The prospect of reaching out to alumni and industry leaders seems daunting to most students. For students who are more introverted, networking can be as hard as taking a prelim.
So, the Arts & Sciences Career Development Center hosted its first “Networking for Introverts” workshop, led by Ana Adinolfi, senior career associate, Oct. 19 in Goldwin Smith Hall. The workshop was designed for students to learn the basics of networking and to give them the tools to navigate discussions with alumni and employers.
“The Career Development Center asked Arts & Sciences Class of 2016 graduates how they obtained their jobs,” Adinolfi said. “More than half of the Arts & Sciences class of 2016 graduates obtained their current job directly from some form of networking with people such as campus recruiters, alumni, and faculty members.”
The workshop began with an interactive activity in which students were asked to text in their responses to questions such as “Coming to this session, how did you feel about networking?” Their answers were immediately displayed on a projector showing that 60 percent of audience members felt uncomfortable about networking.
“I’m also an introvert,” Adinolfi said during her presentation. “Introversion does not necessarily mean being shy. Introversion refers to where one gets their energy from. Introverts are drained by social encounters and energized by solitary pursuits.”
Adinolfi defined networking as an ongoing process of purposeful relationship building and interactions with people. Networking can be casual, such as reaching out to an old school peer via text, or formal in the cases of informational interviews or networking events.
During the presentation, Adinolfi stressed the importance of networking and explicitly talking about your career goals, while she also shared the types of networking for students and Cornell resources students can use to expand their network.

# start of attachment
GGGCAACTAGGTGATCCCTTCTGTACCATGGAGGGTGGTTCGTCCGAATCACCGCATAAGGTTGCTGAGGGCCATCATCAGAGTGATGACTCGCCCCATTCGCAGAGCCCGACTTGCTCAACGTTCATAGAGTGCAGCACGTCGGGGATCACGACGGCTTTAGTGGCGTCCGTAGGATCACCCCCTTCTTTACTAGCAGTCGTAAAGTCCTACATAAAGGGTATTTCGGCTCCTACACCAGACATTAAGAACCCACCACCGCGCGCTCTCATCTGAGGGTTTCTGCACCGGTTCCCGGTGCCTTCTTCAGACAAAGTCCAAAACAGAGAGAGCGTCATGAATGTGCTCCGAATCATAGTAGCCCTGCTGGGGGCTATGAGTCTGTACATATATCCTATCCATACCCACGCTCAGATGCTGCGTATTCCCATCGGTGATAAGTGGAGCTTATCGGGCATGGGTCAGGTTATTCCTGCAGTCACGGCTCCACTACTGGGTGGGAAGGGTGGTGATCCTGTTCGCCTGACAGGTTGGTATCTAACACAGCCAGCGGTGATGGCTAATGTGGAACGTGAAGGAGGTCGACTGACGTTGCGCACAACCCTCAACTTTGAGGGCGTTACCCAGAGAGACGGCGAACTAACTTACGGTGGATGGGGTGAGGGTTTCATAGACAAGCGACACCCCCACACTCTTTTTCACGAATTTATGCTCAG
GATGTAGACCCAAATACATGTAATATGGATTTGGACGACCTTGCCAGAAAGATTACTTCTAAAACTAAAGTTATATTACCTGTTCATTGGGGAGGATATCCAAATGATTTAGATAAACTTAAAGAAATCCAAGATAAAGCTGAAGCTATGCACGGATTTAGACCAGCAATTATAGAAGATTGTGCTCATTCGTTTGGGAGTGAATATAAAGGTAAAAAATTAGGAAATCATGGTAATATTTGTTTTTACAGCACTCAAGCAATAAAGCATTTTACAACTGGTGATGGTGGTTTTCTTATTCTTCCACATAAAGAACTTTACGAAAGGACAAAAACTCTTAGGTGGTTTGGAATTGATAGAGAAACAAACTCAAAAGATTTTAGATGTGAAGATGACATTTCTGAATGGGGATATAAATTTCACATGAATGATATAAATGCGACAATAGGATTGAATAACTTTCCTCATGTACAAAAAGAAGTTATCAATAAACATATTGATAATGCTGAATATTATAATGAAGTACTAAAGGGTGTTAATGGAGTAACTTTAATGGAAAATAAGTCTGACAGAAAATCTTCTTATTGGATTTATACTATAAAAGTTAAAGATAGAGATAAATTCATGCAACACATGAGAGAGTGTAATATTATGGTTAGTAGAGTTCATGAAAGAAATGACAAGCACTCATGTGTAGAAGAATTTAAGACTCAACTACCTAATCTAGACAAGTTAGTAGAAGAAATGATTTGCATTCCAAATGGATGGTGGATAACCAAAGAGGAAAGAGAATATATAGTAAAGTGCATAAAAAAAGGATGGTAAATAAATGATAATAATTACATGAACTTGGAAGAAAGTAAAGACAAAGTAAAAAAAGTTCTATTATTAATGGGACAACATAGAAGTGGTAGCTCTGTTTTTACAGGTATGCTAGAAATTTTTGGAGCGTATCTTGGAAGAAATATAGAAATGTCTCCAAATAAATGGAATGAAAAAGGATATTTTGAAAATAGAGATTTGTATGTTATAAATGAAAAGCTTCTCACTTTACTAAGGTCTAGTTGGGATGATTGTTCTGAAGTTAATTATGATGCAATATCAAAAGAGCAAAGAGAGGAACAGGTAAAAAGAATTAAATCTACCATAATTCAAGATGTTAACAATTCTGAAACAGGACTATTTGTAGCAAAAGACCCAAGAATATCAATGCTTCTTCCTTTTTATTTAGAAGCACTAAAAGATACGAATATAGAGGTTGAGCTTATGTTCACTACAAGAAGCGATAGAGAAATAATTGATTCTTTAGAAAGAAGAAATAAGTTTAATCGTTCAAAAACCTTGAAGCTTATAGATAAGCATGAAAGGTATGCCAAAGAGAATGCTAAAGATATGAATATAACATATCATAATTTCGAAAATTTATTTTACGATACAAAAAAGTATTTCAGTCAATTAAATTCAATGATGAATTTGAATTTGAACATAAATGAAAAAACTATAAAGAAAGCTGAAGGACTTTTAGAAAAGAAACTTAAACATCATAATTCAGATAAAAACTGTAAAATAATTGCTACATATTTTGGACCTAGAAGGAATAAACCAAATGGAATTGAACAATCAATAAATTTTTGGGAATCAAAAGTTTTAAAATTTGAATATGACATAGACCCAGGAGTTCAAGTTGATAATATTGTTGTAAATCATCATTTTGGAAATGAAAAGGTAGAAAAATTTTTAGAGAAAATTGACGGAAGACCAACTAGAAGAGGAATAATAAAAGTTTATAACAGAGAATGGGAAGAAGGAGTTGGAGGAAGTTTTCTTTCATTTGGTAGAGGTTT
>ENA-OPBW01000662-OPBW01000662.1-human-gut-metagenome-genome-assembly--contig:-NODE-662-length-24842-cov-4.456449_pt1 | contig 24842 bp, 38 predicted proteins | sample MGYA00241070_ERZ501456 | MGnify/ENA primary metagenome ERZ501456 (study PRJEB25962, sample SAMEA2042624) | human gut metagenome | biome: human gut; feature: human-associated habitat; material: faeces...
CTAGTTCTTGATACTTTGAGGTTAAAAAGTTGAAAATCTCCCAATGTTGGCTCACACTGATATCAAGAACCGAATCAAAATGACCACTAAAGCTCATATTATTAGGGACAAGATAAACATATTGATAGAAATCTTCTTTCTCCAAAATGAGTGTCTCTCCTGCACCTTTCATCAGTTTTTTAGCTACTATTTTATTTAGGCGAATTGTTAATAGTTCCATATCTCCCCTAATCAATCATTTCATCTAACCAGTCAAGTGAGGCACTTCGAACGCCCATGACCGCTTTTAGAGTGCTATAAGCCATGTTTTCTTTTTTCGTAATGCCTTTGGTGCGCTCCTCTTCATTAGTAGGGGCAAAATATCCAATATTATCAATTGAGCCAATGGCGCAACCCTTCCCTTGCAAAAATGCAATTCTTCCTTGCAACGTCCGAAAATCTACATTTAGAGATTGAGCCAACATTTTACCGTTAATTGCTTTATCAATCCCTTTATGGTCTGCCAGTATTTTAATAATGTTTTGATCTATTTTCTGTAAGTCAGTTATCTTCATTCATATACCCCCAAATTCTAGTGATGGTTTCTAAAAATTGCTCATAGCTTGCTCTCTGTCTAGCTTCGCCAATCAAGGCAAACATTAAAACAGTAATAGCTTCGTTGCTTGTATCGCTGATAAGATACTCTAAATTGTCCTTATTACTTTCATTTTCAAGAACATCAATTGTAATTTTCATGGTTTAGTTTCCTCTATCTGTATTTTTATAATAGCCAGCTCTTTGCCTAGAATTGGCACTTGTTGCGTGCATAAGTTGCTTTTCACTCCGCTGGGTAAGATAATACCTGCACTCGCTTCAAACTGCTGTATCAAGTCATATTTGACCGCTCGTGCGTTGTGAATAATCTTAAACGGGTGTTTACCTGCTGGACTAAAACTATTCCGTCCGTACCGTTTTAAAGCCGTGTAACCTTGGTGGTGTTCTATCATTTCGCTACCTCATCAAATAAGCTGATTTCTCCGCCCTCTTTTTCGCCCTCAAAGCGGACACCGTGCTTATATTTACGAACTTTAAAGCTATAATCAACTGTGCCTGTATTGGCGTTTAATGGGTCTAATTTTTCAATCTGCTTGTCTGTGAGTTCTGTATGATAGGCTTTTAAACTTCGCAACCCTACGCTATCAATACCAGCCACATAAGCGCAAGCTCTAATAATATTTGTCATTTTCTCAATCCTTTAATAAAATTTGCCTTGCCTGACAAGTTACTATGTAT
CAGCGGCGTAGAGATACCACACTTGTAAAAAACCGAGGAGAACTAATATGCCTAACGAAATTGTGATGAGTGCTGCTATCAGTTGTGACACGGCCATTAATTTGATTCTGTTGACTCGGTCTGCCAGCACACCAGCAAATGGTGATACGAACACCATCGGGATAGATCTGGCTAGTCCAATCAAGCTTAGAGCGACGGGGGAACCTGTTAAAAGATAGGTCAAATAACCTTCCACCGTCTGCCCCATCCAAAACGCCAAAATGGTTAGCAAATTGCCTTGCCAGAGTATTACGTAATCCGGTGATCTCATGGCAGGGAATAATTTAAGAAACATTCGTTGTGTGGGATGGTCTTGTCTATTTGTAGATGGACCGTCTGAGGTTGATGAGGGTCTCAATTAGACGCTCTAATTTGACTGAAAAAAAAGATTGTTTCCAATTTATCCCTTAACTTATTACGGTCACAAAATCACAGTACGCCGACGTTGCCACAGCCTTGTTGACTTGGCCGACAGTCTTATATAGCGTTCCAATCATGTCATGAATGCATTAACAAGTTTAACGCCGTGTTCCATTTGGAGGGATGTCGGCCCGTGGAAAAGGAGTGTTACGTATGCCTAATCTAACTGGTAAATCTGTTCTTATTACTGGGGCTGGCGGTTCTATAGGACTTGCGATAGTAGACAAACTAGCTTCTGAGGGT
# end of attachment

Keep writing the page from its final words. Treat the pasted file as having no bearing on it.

“Networking is a great way to find out what the working world is like, how to be a better applicant, to be in the know about opportunities and to expand your network,” Adinolfi said. “Networking isn’t just about talking to strangers; it can be about those people you already know. You can reach out to people you already know such as your parent’s friends, relatives, people you went to school with and professors.”
Introverts can also take advantage of information-gathering resources such as LinkedIn; on-campus resources such as the Alumni Connections Program (an online database of alumni willing to allow students to shadow them); or in-person resources like resume reviews or mock interview sessions in the Career Development Center. Additionally, the Career Development Centre can help students to practice their introductions or deliver their personal pitch to gain more confidence.
“Introverts stand out for their complexity and being genuine,” Adinolfi said. “Because they tend to want genuine, and not just surface-level, connection, introverts have a special capacity to reel people in, which is a great component of excelling at networking.”
Yvette Lisa Ndlovu is a communications assistant for the College of Arts & Sciences.